Nov 22, 2016 / Sports Medicine
Parent/Coach Relationships – Making the Most of the Next Sport Season
If you’ve been a volunteer coach for several years, you’ve probably mastered a few things like practice schedules, game lineups and bad weather communication. However, the challenge of dealing with tough situations can sometimes lead to early burnout in youth sports coaches.
Dr. Erica Force, Scottish Rite Hospital Psychologist, suggests, “When dealing with someone who disagrees, it is important to hear them out, and let them know you understand where they are coming from, while at the same time assertively communicating your concerns.”
To keep your focus on fun, here are some tips on approaching parents.
When there’s a problem
These suggestions may help you address a difficult relationship and turn it into a positive one.
- Ask for a time to discuss concerns in a private setting.
- Ensure that coach’s goals and parent’s goals are aligned or at least clear.
- Allow the parent to clarify expectations of coach.
- Share specific examples of concerns.
- Review expectations of all parents and athletes.
Before there’s a problem
Here are some thoughts to consider as you gear up for the new season.
- Plan a thoughtful agenda for your preseason meeting.
- Schedule a “Silent Sidelines Weekend” by teaching parents to give the athletes an opportunity to show off their skills without any instructions from the sidelines.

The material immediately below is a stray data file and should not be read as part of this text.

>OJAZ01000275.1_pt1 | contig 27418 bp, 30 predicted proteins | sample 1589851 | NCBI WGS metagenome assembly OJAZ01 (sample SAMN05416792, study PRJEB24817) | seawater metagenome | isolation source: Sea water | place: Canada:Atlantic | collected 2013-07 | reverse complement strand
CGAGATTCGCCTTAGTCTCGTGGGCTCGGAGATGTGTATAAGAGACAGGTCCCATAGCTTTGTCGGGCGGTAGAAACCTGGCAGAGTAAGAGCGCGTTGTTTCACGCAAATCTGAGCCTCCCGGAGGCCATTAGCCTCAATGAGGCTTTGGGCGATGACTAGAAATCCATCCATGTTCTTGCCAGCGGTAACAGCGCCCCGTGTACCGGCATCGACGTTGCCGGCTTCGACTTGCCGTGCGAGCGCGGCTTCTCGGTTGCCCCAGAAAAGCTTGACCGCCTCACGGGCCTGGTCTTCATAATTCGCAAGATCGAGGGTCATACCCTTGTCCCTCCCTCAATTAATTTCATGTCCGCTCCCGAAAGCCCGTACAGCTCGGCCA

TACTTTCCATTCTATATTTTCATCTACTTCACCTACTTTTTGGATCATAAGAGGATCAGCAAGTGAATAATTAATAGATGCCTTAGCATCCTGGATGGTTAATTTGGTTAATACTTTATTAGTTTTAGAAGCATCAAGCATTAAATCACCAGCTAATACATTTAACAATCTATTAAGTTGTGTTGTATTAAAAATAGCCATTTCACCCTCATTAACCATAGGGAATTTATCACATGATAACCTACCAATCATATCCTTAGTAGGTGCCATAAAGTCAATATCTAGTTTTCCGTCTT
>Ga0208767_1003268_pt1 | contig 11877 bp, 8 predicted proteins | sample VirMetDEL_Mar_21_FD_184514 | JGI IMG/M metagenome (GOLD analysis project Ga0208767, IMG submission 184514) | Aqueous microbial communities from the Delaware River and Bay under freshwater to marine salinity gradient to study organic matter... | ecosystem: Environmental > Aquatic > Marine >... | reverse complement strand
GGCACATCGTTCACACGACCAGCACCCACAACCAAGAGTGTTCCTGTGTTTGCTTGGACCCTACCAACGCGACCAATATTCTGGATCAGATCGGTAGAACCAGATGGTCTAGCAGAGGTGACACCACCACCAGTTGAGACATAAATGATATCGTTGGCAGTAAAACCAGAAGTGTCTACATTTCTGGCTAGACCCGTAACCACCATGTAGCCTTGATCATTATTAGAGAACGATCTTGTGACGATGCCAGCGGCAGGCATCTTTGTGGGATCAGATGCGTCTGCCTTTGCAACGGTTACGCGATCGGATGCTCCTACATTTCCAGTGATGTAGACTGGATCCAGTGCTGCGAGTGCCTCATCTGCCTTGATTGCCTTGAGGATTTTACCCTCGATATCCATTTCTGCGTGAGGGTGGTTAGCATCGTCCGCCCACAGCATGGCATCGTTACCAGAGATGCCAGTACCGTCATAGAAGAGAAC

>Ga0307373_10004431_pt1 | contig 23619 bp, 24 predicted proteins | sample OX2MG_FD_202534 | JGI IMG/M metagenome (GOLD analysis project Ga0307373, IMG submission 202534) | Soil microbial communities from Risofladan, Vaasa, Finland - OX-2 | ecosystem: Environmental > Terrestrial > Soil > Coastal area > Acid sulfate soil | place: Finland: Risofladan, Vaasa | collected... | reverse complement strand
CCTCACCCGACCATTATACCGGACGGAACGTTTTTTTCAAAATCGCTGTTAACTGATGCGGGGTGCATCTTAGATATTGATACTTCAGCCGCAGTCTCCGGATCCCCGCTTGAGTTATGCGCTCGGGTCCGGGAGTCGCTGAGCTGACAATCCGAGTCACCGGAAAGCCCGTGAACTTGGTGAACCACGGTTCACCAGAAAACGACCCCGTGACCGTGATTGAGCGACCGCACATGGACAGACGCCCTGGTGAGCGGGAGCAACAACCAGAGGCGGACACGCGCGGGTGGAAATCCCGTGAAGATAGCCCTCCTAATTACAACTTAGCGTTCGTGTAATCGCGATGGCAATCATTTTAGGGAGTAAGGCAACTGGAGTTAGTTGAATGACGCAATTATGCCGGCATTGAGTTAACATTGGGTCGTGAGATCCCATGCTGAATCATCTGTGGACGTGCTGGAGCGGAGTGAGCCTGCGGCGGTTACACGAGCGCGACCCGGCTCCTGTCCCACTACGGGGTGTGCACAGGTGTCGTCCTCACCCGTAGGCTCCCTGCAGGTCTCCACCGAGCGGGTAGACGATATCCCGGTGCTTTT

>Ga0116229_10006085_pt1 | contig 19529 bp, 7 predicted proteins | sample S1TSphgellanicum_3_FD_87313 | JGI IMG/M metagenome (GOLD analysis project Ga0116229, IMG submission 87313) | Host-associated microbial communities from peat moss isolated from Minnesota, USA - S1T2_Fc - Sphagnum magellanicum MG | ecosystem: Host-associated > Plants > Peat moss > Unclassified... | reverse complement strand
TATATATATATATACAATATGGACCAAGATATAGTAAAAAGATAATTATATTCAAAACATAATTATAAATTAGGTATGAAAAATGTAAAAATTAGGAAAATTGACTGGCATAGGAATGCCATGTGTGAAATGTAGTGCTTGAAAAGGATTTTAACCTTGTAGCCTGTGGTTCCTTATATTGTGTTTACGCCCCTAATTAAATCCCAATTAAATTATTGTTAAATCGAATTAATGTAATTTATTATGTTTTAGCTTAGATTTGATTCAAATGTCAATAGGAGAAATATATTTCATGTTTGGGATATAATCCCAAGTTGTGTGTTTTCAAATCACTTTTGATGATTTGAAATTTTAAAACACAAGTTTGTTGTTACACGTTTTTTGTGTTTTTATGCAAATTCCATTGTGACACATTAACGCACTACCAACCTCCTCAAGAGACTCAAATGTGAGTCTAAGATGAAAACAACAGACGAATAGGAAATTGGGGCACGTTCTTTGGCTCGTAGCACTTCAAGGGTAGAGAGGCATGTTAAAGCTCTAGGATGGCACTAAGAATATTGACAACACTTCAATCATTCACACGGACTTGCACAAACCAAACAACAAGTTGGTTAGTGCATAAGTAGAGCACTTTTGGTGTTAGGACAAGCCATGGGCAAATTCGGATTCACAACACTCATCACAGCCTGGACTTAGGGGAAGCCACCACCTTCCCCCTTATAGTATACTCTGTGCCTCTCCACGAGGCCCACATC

- Encourage parents to learn about the sport.
- Teach parents how to keep the post-game conversations positive.
- Consider developing a player-parent-coach contract prior to the season.
Youth sports coaches have a wide variety of roles from organization to skills training. Young athletes count on their coach for these skills as well as modeling positive behaviors and teaching parents to be supportive. Overinvolved parents may cause young athletes to participate in sports for the wrong reasons. We know these children are at risk of injuries and burnout, which reduce their chance of making healthy lifestyle choices into adulthood.
For information about injury prevention and pediatric sports medicine, please visit our Sports Medicine page.
Shelley L. Holden, Ed.D1*, Brooke E. Forester, Ph.D2*, Christopher M. Keshock, Ph.D3*, Steven F. Pugh, Ph.D. 2015. How to Effectively Manage Coach, Parent, and Player Relationships. The Sport Journal.